“France is losing the Central African Republic, and now Russia is maybe pushing also against French interests in Chad.”

At the very least “the incursion into Chad shows the potential for blowback due to the practice of the Libyan parties of recruiting foreign mercenaries as fighters,” said Wolfram Lacher, senior associate at the German Institute for International and Security Affairs.

A French diplomat who knew Déby expressed a romantic view of the late president common in Paris, calling him a “warrior” who “wanted to die in battle rather than in a hospital bed”.

“He died as he lived,” the person said. “He was ruthless, cynical, he could have done much better with the oil. But he was in his specific way honest. He didn’t pretend to be what he wasn’t.”

Ayisha Osori, head of the Open Society Initiative for West Africa, said the Parisian view betrayed a casual indifference to the fate of ordinary Chadians.

“It just seems fundamentally unfair that the whole world’s view of Déby is ‘oh, we’ve lost the great soldier’,” she said. 

“And now we have to do everything to make sure Chad is secure. But we don’t really mean Chad, we just mean the borders around Chad — the border that leads to Mali, to Nigeria, to Sudan, to Central African Republic.

“It is not about the people of Chad and what’s good for them.”

read more

#Deby is dead. #Chad’s future is in the balance. Rebels seem very well equipped. Note the blue vehicles bearing the flag of a neighbouring country. Inconclusive but worth examining. @DinoMahtani


These Folks are well provisioned. The Question is by whom? This is a Question @Emmanuelmacron must be surely asking himself. looks like Putin to me.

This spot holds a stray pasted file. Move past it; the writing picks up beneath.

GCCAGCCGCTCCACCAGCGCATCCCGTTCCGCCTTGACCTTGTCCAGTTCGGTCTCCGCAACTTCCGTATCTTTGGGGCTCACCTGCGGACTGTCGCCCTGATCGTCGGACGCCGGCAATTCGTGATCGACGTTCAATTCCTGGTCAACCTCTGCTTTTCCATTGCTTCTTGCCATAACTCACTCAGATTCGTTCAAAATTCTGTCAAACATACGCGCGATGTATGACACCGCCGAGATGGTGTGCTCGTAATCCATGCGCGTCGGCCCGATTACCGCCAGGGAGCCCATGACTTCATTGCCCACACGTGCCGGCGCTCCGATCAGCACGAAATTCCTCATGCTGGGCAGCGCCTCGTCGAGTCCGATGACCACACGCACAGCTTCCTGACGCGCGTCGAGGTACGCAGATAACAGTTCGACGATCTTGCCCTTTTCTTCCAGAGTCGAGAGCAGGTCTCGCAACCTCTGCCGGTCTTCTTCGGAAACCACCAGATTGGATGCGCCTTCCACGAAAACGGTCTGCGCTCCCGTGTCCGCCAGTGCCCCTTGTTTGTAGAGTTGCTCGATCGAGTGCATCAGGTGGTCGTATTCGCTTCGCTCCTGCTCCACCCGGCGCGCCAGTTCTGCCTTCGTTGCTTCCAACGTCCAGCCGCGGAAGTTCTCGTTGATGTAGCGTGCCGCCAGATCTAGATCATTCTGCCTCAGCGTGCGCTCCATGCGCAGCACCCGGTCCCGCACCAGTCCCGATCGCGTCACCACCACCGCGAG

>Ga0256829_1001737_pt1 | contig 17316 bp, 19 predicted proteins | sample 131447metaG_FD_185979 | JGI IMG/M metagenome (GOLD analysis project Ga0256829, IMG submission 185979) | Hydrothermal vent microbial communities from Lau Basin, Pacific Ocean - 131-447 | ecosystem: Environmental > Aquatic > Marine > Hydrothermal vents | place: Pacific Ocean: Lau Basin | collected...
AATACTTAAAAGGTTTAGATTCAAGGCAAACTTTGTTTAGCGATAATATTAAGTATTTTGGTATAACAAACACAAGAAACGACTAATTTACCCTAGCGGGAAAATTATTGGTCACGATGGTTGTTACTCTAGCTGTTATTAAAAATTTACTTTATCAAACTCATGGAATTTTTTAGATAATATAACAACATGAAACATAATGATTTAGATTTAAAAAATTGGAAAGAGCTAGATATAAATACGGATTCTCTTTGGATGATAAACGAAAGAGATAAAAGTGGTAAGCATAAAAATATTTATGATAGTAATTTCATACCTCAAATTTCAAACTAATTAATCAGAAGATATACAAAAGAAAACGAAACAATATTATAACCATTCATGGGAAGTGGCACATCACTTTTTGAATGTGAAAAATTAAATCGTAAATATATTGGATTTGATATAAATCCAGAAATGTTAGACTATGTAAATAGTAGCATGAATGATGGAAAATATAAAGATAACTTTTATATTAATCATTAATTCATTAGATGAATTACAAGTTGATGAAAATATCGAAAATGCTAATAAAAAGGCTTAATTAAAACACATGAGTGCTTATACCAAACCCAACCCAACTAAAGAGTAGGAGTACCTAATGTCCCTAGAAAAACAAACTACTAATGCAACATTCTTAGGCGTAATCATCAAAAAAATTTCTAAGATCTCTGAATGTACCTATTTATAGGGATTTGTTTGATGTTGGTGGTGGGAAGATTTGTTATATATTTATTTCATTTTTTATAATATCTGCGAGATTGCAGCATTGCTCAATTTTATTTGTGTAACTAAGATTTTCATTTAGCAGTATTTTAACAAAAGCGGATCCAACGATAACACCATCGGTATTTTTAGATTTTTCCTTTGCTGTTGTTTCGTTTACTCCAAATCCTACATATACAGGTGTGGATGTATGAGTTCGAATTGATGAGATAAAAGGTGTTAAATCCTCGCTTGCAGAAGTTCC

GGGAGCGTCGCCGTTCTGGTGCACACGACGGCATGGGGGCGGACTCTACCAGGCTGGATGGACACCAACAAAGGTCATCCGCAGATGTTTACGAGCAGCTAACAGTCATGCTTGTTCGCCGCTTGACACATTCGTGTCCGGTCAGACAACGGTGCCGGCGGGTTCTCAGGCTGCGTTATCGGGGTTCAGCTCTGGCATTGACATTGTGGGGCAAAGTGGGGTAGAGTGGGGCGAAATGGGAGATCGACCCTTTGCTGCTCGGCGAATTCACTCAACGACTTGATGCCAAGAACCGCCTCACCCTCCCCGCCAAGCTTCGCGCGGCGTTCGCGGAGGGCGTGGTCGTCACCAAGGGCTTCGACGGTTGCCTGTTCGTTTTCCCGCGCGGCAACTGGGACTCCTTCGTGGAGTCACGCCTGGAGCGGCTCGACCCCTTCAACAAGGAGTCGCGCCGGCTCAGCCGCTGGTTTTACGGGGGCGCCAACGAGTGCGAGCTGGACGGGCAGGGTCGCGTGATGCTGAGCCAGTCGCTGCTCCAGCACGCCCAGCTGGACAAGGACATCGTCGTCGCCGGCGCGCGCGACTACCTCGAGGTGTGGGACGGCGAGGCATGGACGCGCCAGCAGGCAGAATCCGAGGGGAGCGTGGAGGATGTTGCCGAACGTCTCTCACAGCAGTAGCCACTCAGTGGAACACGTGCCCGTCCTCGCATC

read more

28 OCT 19 :: From Russia with Love

“Russia regards Africa as an important and active participant in the emerging polycentric architecture of the world order and an ally in protecting international law against attempts to undermine it,” said Russian deputy foreign minister Mikhail Bogdanov

Recently we have seen Russian interventions in the Central African Republic CAR.

In July this year, a three-minute animated video appeared on YouTube. Called Lionbear, the cartoon was aimed at children and told the story of a brave but beleaguered Central African lion, who was fighting a losing battle against a pack of hungry hyenas. 

Luckily the lion had a friend who came to the rescue — the strong Russian bear. The bear fights off the hyenas brings peace to the land and everyone lives happily ever after.

Andrew Korybko writes Moscow invaluably fills the much-needed niche of providing its partners there with “Democratic Security”, or in other words, the cost-effective and low-commitment capabilities needed to thwart colour revolutions and resol- ve unconventional Wars (collectively referred to as Hybrid War).

To simplify, Russia’s “political technologists” have reportedly devised bespoke solutions for confronting incipient and ongoing color revolutions, just like its private military contractors (PMCs) have supposedly done the same when it comes to ending insurgencies

read more

French Foreign Minister Jean-Yves Le Drian said the military was justified in its actions as the speaker of parliament had declined to take charge. @Reuters.

"Logically, it should be (speaker Haroun) Kabadi ... but he refused because of the exceptional security reasons that were needed to ensure the stability of this country," Le Drian told France 2 television.

Macron met General Deby on Thursday evening, a source at the French presidency said.

Deby, although criticised by human rights groups for his repressive rule over three decades, was a lynchpin in France's security strategy in Africa.